Ask Alan: The First Steps in Your Strategic Plan

Alan Adler

, B2B

For the past 100+ years the word, marketing, has been defined as: “Mar*ket*ing. 1. The act or process of buying and selling in a market. 2 The commercial functions involved in transferring goods from producer to consumer.”

 

This may work well philosophically but it’s hardly practical! Try using this to create a strategic plan. It’s not likely to be very helpful.

 

Make it easy for your customers to know what you do

John Jantsch, author of Duct-tape Marketing, created a checklist for marketing, that I believe is “spot on.” Especially, for the diversity and choices available in today’s marketplace. Jantsch’s definition is, KNOW, LIKE & TRUST.

 

Try, buy, repeat, and refer

When a shopper knows, likes, and trusts a business, they’re more likely to Try, (your product or service) Buy, (pay for your product or service)  Repeat (become a repeat and perhaps, frequent customer), and Refer (become an ambassador who will refer your product or service to their friends, colleagues and acquaintances). If you’re of the same mind/opinion then, you’re ready to take the next steps. And, create a strategic plan that’s perfect to position your business for today’s marketplace.

 

The first required question

There are two required questions that you’ll need to ask. The answers will provide you the foundation of your business’ strategic plan:

  • Who is your ideal customer/prospect?

To determine your ideal customer, be sure to include demographics, psychographics, geography and behavior.

 

Value and profit

Here are a few hints: Your ideal customer is one who values you and the relationship they have with you. This customer is also one who is profitable. If your profit margins are consistently off kilter with a customer, it doesn’t matter how much or frequently they buy from you, they may be costing your business money.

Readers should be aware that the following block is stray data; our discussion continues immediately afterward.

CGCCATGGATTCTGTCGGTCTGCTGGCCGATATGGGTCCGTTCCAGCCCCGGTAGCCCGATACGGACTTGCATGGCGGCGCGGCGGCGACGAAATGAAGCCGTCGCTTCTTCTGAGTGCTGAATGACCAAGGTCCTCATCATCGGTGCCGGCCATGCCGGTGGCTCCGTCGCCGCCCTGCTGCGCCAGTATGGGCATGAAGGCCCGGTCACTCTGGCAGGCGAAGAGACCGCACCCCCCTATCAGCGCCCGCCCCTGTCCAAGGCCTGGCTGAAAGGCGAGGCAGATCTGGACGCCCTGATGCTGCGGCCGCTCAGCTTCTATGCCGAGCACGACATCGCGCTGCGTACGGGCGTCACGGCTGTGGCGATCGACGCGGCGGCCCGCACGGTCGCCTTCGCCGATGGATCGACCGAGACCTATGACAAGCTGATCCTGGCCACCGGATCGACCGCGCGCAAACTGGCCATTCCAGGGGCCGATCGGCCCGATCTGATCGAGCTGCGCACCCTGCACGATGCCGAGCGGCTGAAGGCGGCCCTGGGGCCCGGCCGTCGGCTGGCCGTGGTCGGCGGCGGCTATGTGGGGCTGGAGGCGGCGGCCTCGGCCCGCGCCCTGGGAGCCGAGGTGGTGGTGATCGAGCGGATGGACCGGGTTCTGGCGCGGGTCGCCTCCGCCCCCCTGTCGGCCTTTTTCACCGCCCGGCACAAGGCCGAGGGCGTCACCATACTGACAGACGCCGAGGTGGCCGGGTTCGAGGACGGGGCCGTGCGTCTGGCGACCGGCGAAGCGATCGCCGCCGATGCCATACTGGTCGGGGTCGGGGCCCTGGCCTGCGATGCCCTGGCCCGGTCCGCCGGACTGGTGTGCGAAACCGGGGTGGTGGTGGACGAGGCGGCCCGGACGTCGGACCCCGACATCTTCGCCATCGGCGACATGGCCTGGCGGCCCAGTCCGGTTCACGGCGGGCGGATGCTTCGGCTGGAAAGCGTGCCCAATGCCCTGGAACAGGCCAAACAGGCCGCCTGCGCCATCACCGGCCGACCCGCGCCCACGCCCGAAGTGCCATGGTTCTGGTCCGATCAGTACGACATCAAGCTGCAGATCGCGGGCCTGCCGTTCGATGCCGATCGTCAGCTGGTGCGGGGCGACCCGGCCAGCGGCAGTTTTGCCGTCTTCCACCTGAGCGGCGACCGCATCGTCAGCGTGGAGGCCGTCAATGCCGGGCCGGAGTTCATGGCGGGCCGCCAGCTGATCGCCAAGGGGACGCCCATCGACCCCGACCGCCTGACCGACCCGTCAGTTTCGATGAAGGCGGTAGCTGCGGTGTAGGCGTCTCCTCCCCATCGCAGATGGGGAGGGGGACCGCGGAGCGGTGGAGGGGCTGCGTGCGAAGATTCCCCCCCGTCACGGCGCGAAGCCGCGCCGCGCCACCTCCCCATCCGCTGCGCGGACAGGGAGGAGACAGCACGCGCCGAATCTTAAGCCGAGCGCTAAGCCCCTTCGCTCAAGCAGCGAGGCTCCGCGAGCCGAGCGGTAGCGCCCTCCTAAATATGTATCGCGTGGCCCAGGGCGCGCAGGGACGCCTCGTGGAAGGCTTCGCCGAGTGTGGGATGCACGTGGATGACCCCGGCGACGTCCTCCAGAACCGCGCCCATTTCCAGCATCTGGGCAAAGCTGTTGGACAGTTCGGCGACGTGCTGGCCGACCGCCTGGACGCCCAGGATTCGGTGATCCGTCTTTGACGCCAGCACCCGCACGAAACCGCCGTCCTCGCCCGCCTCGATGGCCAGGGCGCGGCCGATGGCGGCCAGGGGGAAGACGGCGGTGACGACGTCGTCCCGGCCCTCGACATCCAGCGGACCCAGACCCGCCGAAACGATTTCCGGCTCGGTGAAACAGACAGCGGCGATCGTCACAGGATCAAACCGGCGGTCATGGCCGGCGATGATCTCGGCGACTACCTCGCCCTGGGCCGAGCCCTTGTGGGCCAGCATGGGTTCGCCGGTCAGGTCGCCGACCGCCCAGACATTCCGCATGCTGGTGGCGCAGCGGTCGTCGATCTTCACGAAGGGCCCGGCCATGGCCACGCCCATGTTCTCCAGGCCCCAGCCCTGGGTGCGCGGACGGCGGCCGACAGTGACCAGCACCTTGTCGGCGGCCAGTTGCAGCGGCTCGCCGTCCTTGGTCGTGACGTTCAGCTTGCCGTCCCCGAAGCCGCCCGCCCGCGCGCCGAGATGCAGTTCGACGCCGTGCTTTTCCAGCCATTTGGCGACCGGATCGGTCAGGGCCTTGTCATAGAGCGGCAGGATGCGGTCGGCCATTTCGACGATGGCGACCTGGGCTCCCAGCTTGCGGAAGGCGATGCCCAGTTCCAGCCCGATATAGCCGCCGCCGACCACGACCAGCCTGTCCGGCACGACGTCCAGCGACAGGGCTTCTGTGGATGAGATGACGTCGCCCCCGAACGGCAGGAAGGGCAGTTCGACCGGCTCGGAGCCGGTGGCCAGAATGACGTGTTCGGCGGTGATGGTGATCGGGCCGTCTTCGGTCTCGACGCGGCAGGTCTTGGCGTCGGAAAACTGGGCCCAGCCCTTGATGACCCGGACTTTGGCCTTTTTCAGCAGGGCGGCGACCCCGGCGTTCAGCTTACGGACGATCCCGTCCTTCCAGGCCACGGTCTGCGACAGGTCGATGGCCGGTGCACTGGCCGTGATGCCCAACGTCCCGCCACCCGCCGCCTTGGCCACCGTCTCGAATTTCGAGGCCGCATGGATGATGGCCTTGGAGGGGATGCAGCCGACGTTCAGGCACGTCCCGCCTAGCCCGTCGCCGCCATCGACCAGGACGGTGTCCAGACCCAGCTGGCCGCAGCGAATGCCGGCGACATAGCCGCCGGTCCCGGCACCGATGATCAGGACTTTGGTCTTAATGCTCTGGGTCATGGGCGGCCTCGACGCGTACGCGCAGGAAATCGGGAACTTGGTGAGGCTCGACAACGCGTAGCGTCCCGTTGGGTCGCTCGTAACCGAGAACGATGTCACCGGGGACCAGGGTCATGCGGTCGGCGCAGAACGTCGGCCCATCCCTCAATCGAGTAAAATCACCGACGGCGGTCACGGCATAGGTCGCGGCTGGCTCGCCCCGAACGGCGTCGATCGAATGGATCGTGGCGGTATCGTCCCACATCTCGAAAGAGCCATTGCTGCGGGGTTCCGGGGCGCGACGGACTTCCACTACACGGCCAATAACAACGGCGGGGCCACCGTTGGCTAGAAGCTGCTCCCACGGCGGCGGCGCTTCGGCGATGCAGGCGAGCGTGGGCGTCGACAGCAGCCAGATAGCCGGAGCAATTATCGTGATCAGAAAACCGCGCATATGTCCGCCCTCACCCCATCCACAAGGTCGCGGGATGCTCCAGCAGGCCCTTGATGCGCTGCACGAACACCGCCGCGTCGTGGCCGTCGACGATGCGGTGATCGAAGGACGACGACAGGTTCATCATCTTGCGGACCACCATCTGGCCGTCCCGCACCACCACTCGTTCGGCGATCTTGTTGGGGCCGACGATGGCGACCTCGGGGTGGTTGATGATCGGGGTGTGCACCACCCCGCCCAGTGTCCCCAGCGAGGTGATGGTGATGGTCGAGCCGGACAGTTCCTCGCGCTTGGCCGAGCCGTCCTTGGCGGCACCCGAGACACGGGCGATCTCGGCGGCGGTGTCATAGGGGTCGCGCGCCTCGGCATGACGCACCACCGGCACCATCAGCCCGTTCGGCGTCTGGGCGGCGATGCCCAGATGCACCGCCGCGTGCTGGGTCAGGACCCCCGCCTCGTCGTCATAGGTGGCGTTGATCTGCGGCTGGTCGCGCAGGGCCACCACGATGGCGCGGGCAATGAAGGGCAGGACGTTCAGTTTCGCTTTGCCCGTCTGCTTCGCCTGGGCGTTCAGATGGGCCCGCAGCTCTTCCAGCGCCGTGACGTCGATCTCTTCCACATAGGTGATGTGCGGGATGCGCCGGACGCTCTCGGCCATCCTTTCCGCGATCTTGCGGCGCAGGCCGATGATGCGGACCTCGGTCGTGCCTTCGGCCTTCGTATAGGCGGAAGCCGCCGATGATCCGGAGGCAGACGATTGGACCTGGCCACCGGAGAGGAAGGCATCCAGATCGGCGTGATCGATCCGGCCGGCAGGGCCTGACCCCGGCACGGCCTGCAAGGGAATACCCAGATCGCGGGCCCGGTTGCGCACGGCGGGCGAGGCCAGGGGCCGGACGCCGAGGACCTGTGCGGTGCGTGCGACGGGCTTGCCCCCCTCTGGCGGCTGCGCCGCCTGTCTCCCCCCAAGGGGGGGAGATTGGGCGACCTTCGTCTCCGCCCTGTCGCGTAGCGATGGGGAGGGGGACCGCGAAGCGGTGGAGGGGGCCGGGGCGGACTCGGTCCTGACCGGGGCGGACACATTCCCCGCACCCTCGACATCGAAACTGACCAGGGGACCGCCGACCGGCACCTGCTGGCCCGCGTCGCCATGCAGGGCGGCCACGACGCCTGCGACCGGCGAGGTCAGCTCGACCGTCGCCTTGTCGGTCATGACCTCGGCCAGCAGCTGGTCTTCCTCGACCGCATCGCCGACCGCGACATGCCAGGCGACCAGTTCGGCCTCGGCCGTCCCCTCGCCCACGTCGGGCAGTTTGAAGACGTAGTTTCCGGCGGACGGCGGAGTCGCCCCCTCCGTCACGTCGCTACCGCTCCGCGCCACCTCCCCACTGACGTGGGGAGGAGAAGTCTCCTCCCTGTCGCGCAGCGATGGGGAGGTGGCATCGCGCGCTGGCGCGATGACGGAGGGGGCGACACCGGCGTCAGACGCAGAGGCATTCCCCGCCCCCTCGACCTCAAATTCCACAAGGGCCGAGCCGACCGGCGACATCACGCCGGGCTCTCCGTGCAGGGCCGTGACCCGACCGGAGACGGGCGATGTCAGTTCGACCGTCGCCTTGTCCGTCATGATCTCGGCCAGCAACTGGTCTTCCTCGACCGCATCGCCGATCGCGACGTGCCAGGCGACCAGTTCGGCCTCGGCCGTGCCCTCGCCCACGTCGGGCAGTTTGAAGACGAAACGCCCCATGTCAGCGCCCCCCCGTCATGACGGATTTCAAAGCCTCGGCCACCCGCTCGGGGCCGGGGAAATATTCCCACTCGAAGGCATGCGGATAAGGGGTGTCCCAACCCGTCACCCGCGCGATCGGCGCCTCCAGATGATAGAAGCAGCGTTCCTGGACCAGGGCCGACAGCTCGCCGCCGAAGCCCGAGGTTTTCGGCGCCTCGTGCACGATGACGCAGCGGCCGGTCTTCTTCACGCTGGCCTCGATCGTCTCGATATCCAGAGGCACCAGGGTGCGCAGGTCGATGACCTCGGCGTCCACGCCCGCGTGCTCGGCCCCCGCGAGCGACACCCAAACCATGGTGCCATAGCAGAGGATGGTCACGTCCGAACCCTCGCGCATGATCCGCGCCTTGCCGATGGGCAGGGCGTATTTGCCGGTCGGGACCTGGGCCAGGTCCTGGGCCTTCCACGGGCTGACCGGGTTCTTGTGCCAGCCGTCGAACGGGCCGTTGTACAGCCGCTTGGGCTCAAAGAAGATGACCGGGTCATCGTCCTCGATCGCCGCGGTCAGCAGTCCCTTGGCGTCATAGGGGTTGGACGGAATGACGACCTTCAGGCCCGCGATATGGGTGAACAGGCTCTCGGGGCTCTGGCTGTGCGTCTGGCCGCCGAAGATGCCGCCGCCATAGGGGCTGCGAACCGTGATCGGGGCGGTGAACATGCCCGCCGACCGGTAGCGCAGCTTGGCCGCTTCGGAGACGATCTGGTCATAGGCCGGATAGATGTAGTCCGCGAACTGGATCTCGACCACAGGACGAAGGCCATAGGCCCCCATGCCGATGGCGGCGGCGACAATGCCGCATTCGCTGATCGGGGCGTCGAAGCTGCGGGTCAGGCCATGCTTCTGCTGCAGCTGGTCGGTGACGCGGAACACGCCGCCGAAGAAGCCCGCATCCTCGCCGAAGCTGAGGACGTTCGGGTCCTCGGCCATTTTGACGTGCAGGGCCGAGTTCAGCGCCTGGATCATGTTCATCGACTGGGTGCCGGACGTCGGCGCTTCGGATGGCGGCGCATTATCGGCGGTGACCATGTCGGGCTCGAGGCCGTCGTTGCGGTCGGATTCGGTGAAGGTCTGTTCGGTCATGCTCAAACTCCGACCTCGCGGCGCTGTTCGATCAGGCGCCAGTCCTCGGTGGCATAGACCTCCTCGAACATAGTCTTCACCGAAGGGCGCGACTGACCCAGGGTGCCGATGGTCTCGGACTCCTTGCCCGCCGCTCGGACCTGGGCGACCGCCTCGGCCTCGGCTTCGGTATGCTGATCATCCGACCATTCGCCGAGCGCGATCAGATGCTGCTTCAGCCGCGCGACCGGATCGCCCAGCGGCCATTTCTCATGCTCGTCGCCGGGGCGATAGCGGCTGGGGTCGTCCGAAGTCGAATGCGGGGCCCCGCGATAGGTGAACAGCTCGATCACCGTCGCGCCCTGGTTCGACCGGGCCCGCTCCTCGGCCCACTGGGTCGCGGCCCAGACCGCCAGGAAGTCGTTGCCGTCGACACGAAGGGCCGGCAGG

The second required question

2) How does your business differentiate itself from competition?

 

Don’t be afraid to ask your customers about their experience

Differentiating yourself from others may require you to ask your customers the following:

  • What would you “Google” to find our business?
  • Why should people choose our company over others?
  • What does our business do differently or have, that’s better than the competition?

Additionally, ask yourself, when shoppers buy from your business, what are they really getting?

 

 

 

 

Tell your story and match your customers’ needs

Since their inception, Federal Express (FedEx) operated their business as if they were in the package expediting business. And, they used very similar marketing tactics as their competitors did. Then, several years ago, they went through a process like the one above. FedEx discovered that by making a change to their business philosophy, they could be dramatically different from their competitors. They exited the package expediting business and became—the peace of mind business!

 

It’s not just a tag line, you need a good service or product

FedEx’s excellent service gave their customers peace of mind because they knew their package would be delivered on time. FedEx changed their marketing to reflect what their best customers already knew—FedEx could be trusted time and time again to deliver their packages. It’s the perfect example of Know, Like, Trust, Repeat, and Refer. By changing tactics to market the FedEx customer experience—FedEx reached more of their ideal customers and then those customers referred more customers.

 

Remember, there is no way to choose or measure the effectiveness of your tactics until you have a strategic plan, first.

 

Have a question? Ask Alan…

If you have a small business question email it to Alan: alan@alan-adler.comQuestions may be combined and answered in an upcoming column of “Ask Alan!”

 

 

 

Alan Adler is a business coach/consultant who prides himself on ensuring that his individual, executive and small business group clients receive the highest return on their coaching investment. He provides services that span the spectrum from leadership skills, listening skills, lead generation, converting leads-to-sales, marketing, social media and HR issues. Whether it’s the basics, which may include helping people change jobs, time management, create resumes, elevator speeches or how to network more effectively, Alan strives to improve skills that result in solid business results. Alan has written two books designed to provide solutions to small business problems. Getting the Fish to Swim to YOU & Keeping Them in YOUR Boat and UpStream. Both are available on Amazon.com.

 

 

 

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